The Australian Government supports clean energy innovation through research, development, and implementation. As part of Mission Innovation, a global initiative, Australia is co-leading efforts to make clean hydrogen cheaper.

National Energy Transformation Partnership

This partnership helps the government work together to transform Australia’s energy system to reach net-zero emissions. 

Achievements So Far

The government has invested over $1.4 billion in renewable energy and storage, including expanding the Snowy Hydro scheme and developing the Marinus Link. These projects increase energy storage, making renewable energy more reliable.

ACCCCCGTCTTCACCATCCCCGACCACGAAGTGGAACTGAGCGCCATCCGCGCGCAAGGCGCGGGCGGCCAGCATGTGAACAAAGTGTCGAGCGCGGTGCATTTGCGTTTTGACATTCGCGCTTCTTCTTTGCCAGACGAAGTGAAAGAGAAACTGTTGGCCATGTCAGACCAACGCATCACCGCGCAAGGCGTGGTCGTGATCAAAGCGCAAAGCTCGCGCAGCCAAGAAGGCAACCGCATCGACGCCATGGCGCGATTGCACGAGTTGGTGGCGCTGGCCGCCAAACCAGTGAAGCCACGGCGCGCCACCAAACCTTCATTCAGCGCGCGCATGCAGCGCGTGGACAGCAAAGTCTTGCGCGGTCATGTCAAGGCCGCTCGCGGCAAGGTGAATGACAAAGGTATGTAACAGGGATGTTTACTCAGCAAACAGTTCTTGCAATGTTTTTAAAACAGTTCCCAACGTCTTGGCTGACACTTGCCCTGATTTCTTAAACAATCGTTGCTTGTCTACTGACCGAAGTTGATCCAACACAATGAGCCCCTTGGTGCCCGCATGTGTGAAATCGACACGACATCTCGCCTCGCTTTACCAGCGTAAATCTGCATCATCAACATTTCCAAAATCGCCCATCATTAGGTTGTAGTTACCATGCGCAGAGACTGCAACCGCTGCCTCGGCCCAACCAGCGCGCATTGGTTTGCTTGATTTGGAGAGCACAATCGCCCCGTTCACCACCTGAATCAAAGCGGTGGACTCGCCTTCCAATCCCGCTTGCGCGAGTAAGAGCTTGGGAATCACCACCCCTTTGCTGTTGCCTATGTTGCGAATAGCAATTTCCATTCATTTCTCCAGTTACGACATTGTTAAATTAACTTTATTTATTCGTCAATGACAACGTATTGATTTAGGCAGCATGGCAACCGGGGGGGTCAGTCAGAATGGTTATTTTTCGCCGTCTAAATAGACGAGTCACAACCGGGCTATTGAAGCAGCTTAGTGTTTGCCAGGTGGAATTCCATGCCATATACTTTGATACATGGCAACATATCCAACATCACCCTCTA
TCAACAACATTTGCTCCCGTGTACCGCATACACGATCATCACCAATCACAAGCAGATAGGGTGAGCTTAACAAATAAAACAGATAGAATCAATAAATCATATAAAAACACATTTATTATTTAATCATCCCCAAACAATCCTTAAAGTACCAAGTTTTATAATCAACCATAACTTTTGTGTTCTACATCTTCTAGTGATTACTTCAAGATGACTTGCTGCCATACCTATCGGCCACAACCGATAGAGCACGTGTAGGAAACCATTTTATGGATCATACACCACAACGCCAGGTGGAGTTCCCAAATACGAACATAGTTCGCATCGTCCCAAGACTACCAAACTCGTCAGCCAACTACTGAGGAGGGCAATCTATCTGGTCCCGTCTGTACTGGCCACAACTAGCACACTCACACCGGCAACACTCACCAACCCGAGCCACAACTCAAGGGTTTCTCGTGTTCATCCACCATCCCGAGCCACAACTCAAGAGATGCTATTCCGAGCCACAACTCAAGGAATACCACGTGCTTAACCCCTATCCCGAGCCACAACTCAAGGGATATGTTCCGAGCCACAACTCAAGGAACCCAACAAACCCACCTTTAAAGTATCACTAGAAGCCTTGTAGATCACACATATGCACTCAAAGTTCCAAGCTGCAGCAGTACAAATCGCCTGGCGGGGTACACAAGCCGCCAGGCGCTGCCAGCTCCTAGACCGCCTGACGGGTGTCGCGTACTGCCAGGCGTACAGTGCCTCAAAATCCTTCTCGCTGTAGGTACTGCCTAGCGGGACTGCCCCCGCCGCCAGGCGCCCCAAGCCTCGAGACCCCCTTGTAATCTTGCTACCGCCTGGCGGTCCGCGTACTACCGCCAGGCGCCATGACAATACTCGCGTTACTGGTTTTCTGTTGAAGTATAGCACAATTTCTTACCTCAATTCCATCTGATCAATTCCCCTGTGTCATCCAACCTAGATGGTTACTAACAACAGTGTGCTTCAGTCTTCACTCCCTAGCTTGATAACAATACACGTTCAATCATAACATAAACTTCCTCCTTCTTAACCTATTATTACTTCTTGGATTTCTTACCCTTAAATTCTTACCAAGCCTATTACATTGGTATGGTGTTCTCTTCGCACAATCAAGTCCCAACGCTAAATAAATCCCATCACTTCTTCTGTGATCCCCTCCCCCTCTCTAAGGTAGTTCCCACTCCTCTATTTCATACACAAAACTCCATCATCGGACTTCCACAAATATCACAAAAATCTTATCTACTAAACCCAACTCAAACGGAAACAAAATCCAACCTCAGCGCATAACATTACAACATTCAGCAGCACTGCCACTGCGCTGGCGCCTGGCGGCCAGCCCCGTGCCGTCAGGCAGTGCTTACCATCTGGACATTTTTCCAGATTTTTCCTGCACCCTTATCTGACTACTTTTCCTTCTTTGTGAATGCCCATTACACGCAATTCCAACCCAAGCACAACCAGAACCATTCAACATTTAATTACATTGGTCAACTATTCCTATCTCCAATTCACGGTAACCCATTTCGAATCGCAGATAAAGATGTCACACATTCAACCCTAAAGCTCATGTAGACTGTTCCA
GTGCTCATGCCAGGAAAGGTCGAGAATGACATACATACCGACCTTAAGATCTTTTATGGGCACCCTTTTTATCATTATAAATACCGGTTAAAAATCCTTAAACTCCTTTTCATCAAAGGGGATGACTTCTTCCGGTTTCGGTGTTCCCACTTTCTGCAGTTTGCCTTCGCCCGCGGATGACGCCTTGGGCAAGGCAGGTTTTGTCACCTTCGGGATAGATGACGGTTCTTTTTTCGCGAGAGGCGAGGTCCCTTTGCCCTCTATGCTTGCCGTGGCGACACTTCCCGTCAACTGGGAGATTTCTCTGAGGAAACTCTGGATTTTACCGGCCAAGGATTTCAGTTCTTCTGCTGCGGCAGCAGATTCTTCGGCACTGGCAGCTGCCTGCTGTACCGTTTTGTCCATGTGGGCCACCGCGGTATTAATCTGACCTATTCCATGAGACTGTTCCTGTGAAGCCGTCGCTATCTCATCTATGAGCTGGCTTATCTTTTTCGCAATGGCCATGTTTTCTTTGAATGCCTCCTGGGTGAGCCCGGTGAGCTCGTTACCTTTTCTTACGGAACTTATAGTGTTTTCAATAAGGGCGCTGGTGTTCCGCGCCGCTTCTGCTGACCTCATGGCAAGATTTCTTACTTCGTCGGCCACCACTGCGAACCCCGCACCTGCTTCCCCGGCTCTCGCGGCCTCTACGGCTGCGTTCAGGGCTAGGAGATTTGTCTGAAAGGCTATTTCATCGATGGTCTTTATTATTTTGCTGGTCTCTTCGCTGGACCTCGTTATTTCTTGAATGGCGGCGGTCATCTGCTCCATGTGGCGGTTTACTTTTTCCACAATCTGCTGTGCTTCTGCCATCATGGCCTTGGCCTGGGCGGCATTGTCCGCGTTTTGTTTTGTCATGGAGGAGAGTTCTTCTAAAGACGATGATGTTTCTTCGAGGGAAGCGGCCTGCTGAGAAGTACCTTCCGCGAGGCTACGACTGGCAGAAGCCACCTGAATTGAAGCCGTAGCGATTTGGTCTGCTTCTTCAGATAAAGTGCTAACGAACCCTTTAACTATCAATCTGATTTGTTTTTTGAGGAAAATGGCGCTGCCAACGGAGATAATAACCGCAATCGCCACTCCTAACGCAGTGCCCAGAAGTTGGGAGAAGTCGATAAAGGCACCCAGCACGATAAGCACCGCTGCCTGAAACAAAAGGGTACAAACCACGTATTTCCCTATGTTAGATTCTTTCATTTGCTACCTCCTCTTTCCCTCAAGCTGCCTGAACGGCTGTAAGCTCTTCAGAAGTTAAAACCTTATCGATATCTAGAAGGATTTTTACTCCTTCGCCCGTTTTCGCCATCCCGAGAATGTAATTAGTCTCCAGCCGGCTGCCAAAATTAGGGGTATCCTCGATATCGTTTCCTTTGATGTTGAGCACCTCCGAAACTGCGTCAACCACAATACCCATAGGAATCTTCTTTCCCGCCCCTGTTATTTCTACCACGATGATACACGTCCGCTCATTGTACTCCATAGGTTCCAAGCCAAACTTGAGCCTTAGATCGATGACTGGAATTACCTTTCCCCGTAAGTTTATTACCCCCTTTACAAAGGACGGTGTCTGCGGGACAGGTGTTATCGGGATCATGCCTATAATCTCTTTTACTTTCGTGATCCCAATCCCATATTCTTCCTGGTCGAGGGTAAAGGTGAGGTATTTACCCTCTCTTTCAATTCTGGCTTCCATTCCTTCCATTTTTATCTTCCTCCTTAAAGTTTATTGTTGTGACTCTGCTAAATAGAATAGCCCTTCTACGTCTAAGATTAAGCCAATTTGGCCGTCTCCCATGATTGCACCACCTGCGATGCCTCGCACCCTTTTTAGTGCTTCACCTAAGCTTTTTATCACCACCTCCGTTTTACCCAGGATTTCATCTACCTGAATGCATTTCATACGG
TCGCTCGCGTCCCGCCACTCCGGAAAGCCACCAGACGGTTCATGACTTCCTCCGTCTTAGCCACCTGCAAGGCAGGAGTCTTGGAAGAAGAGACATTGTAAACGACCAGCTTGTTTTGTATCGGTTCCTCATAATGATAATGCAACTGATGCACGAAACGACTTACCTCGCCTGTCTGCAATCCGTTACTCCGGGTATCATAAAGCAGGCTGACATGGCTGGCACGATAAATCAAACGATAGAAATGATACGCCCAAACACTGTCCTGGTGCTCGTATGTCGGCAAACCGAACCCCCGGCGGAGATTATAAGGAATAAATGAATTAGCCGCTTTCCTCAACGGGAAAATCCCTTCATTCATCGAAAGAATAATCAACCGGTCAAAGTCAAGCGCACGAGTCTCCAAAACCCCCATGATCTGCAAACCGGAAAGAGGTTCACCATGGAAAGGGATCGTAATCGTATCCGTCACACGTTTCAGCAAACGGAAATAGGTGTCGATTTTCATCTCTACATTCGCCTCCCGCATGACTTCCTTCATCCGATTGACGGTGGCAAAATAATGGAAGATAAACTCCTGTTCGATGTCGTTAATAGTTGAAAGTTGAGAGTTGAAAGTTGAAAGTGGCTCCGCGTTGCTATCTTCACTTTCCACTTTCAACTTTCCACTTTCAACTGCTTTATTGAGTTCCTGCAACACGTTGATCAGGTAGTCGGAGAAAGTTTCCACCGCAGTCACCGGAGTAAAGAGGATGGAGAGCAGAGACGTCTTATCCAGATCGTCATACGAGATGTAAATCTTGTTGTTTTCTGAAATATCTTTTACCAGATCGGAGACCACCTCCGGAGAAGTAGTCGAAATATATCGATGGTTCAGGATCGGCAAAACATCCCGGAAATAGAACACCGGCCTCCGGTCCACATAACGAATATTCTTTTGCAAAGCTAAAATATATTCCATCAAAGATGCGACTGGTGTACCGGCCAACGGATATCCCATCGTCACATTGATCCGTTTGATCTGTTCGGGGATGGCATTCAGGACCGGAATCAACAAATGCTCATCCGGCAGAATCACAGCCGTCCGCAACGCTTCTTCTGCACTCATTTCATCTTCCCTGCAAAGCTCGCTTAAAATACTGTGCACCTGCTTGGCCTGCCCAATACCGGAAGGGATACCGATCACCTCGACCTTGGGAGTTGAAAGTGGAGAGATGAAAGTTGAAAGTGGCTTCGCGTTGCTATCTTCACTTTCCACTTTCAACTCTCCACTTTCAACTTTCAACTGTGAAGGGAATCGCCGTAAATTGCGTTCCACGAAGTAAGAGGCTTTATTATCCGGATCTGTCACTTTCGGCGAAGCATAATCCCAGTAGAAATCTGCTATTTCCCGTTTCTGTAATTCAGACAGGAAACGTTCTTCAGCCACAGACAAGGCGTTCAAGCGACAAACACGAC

Renewable Energy Target (RET)

The Renewable Energy Target (RET) aims to reduce greenhouse gas emissions by promoting renewable energy. It also encourages investment in new projects, supporting growth in the renewable sector.  

The Clean Energy Regulator confirmed enough projects to meet and exceed the 2020 target of 33,000 GWh, and the scheme will continue supporting renewable power stations until 2030.  

By mid-2022, over 3.2 million solar PV systems and 1.44 million solar water heaters were installed in Australia.  

Australian Renewable Energy Agency (ARENA)

ARENA helps reduce emissions by funding early-stage renewable energy projects. By June 2022, ARENA had provided $1.86 billion in grants to 686 projects. In July 2022, ARENA’s mandate expanded to include electrification and energy efficiency.  

Clean Energy Finance Corporation (CEFC)

The CEFC invests in projects to help Australia achieve net-zero emissions, supporting energy efficiency, renewable energy, and low-emission technologies.